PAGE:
Indeed, what do you do?  If you are a caregiver, you take action – not by changing feelings – but through attending to the basic needs of the one in trauma.  A crisis situation isn’t the time to explore emotions; it’s the time to feel them.  While a person is experiencing grief on a monumental scale, offering thoughtful assistance with decision-making, organizing the mundane things of life, and handling necessary details for them can be a loving way of bringing care and concern.

For those of you facing trauma and/or crisis, please hear me when I say:  Your task is to grieve, period.  Let compassionate people do things for you. You have no need of offering an apologetic for your emotion, tears, and trouble.  If you have been the kind of person that has been there for others, let them now be there for you.

How can I move on?

We move on through hope.  We continue the journey of life with the confident expectation that it can be good again, even though it might not look like it now.

“Then I saw a new heaven and a new earth; for the first heaven and the first earth had passed away, and the sea was no more. And I saw the holy city, the new Jerusalem, coming down out of heaven from God, prepared as a bride adorned for her husband. And I heard a loud voice from the throne saying,

“See, the home of God is among mortals.
He will dwell
with them;
they will be his peoples,
and God himself will be with them;
he will wipe every tear from their eyes.
Death will be no more;
mourning and crying and pain will be no more,
for the first things have passed away.”

And the one who was seated on the throne said, “See, I am making all things new.” Also he said, “Write this, for these words are trustworthy and true.” Then he said to me, “It is done! I am the Alpha and the Omega, the beginning and the end. To the thirsty I will give water as a gift from the spring of the water of life. Those who conquer will inherit these things, and I will be their God and they will be my children. (Revelation 21:1-7, NRSV)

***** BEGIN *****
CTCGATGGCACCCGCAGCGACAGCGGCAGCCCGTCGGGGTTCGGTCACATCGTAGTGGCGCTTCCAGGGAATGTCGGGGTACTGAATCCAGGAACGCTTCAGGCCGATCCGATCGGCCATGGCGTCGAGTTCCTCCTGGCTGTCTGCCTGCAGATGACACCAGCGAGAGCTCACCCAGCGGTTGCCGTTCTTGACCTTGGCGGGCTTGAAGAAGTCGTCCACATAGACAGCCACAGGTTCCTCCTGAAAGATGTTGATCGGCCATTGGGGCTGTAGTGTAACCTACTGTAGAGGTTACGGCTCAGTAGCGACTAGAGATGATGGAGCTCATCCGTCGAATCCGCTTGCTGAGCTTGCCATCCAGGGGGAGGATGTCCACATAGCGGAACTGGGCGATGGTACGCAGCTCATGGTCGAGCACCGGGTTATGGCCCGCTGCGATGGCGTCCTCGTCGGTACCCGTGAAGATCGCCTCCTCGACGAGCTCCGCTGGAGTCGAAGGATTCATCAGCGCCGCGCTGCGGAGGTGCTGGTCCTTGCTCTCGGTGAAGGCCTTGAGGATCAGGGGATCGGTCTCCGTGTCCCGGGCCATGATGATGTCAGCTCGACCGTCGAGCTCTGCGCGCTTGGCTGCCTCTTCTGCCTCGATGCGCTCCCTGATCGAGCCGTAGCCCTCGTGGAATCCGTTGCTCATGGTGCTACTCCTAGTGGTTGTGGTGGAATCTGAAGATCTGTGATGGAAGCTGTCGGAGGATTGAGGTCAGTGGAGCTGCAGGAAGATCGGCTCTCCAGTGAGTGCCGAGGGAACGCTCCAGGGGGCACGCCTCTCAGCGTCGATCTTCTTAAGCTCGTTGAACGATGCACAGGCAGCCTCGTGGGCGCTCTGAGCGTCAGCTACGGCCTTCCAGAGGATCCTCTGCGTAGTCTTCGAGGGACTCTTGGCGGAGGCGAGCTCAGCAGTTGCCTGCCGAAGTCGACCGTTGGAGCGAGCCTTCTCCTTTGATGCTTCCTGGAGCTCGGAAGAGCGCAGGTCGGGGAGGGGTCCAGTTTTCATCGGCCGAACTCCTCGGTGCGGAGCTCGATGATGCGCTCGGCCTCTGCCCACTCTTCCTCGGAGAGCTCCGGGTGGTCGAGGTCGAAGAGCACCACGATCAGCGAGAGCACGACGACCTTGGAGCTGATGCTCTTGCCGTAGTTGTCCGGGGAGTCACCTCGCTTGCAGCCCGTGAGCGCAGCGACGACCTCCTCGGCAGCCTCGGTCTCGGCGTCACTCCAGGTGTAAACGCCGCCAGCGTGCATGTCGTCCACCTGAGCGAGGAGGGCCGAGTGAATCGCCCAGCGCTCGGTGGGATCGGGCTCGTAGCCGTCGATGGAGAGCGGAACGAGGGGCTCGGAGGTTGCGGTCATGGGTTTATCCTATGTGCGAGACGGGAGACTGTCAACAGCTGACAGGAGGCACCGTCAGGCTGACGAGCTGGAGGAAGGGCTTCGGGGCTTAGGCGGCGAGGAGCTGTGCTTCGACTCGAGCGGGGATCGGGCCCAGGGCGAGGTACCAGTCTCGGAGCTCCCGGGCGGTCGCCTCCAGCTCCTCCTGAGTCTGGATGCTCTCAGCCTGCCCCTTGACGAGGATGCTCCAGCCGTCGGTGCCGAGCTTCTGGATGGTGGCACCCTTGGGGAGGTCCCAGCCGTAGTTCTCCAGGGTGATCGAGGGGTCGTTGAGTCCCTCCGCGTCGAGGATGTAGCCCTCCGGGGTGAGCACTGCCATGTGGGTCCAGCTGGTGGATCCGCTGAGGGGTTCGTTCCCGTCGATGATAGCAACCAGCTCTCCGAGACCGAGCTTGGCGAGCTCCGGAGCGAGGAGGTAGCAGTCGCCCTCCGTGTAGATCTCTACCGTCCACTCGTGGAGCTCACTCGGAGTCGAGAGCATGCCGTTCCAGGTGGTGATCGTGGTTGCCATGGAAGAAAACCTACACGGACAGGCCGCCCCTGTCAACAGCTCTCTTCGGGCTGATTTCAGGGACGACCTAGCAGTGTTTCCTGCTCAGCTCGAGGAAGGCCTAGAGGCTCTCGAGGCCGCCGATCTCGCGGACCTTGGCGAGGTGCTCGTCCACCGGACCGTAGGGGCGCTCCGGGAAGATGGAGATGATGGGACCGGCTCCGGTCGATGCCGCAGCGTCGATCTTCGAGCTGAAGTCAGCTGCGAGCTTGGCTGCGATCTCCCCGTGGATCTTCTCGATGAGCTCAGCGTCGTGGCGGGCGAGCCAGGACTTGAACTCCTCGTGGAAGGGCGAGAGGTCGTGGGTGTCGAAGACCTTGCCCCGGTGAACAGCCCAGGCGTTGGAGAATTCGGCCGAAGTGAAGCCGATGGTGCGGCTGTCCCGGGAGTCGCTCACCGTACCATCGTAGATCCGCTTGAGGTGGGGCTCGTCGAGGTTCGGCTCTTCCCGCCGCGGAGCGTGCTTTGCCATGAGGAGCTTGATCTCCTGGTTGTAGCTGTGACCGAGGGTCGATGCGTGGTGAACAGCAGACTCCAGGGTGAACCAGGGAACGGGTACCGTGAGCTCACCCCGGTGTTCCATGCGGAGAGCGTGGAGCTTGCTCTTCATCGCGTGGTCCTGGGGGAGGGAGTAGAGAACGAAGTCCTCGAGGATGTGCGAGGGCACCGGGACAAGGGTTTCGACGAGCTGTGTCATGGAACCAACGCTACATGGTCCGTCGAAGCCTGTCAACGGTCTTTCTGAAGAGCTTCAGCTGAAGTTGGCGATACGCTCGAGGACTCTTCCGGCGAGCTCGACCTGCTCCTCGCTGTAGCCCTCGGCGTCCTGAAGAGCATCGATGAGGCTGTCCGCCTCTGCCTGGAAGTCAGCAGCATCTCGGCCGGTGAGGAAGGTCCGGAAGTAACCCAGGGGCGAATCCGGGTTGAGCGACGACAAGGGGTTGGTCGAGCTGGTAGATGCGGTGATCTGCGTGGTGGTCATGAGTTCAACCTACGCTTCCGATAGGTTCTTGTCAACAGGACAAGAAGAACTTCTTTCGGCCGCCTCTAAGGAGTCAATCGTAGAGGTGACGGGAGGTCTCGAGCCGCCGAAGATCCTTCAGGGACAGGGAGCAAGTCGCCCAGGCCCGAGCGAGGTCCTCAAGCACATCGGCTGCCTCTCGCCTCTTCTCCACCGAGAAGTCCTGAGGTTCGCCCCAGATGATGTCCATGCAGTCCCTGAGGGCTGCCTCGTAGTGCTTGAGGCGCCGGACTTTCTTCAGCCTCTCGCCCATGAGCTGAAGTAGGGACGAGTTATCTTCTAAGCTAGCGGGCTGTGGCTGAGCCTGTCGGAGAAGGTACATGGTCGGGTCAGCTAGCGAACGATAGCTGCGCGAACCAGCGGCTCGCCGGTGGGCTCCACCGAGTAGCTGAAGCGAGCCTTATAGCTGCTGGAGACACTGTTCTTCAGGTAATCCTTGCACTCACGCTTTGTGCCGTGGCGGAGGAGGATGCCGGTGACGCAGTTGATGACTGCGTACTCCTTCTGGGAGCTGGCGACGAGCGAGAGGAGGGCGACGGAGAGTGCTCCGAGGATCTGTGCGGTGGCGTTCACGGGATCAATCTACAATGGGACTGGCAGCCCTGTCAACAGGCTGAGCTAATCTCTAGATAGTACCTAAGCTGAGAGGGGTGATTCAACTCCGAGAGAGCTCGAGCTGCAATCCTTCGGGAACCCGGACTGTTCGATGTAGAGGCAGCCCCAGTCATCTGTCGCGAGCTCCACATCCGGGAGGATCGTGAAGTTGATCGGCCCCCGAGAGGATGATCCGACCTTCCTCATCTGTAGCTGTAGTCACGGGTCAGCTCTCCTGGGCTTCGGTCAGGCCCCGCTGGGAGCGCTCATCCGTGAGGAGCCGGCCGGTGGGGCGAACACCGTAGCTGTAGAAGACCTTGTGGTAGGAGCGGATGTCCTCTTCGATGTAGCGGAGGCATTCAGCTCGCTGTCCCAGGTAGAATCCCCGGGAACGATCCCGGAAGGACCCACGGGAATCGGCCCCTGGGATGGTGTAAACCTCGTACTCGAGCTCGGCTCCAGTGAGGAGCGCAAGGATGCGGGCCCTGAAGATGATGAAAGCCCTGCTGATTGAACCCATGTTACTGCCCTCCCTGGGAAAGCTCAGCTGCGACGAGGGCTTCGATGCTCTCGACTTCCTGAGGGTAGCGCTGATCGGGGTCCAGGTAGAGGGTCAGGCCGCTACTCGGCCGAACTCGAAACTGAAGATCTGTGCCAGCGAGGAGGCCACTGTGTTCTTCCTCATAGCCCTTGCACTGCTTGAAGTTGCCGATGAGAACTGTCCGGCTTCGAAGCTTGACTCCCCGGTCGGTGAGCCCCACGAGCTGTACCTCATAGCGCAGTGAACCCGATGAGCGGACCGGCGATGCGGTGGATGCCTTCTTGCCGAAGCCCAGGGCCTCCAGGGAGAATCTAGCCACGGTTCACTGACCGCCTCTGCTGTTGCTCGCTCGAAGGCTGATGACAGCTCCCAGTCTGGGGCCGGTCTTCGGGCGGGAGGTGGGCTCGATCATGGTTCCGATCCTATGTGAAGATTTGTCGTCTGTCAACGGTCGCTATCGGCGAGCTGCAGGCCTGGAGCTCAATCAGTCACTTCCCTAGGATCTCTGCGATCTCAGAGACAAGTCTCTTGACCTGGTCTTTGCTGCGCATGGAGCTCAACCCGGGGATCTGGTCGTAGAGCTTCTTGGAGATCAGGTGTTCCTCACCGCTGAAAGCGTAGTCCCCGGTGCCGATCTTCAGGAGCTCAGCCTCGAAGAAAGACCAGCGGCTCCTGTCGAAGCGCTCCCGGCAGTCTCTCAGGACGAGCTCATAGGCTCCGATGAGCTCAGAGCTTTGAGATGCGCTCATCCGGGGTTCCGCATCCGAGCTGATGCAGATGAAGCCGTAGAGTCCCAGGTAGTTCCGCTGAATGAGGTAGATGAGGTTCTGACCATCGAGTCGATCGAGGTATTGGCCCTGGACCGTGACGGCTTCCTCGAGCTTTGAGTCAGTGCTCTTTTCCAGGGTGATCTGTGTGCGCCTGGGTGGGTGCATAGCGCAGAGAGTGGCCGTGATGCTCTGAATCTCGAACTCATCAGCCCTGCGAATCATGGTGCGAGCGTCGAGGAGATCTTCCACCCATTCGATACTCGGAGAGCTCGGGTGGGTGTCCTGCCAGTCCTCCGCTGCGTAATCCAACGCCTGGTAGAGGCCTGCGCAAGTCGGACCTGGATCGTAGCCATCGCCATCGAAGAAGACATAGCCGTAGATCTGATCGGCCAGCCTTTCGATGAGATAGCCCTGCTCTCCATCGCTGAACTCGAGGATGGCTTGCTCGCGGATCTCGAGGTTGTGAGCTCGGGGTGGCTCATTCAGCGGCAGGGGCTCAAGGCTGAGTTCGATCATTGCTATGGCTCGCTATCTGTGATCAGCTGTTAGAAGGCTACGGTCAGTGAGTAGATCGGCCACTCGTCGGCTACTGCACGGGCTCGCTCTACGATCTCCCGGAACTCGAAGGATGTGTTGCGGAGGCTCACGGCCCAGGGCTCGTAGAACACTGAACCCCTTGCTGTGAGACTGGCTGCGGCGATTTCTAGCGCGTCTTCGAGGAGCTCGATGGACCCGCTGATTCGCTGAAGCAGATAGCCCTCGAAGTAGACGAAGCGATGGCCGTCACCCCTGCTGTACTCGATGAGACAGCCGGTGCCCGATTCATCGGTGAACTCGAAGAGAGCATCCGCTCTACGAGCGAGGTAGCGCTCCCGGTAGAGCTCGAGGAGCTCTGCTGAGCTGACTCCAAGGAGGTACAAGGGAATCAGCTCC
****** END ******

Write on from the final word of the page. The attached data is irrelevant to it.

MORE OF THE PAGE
We offer hope.  And it must come from a place of genuine care and not from the posture of trying to hurry a person along in their emotions because we are unsettled with their grinding grief.

Some people are very uncomfortable with seeing their loved one or friend in a state of extreme vulnerability.  So they withdraw, or try and get them to short-circuit their grief and get over it sooner than they really should be doing.  There is strength in weakness, and power in vulnerability.  True love is a mystery.  Sometimes we must all give up our analysis of events and people, and simply appreciate what is right in front of us.  Letting go of control can open to us a whole new world of possibility, creativity, and hope.

Faith is the ability to look ahead and see hope on the horizon.  When a community of people strengthen faith in one another through the spiritual means of listening, prayer, active compassion, thoughtful words, and healing presence, then that group of persons has discovered what it means to share the human condition.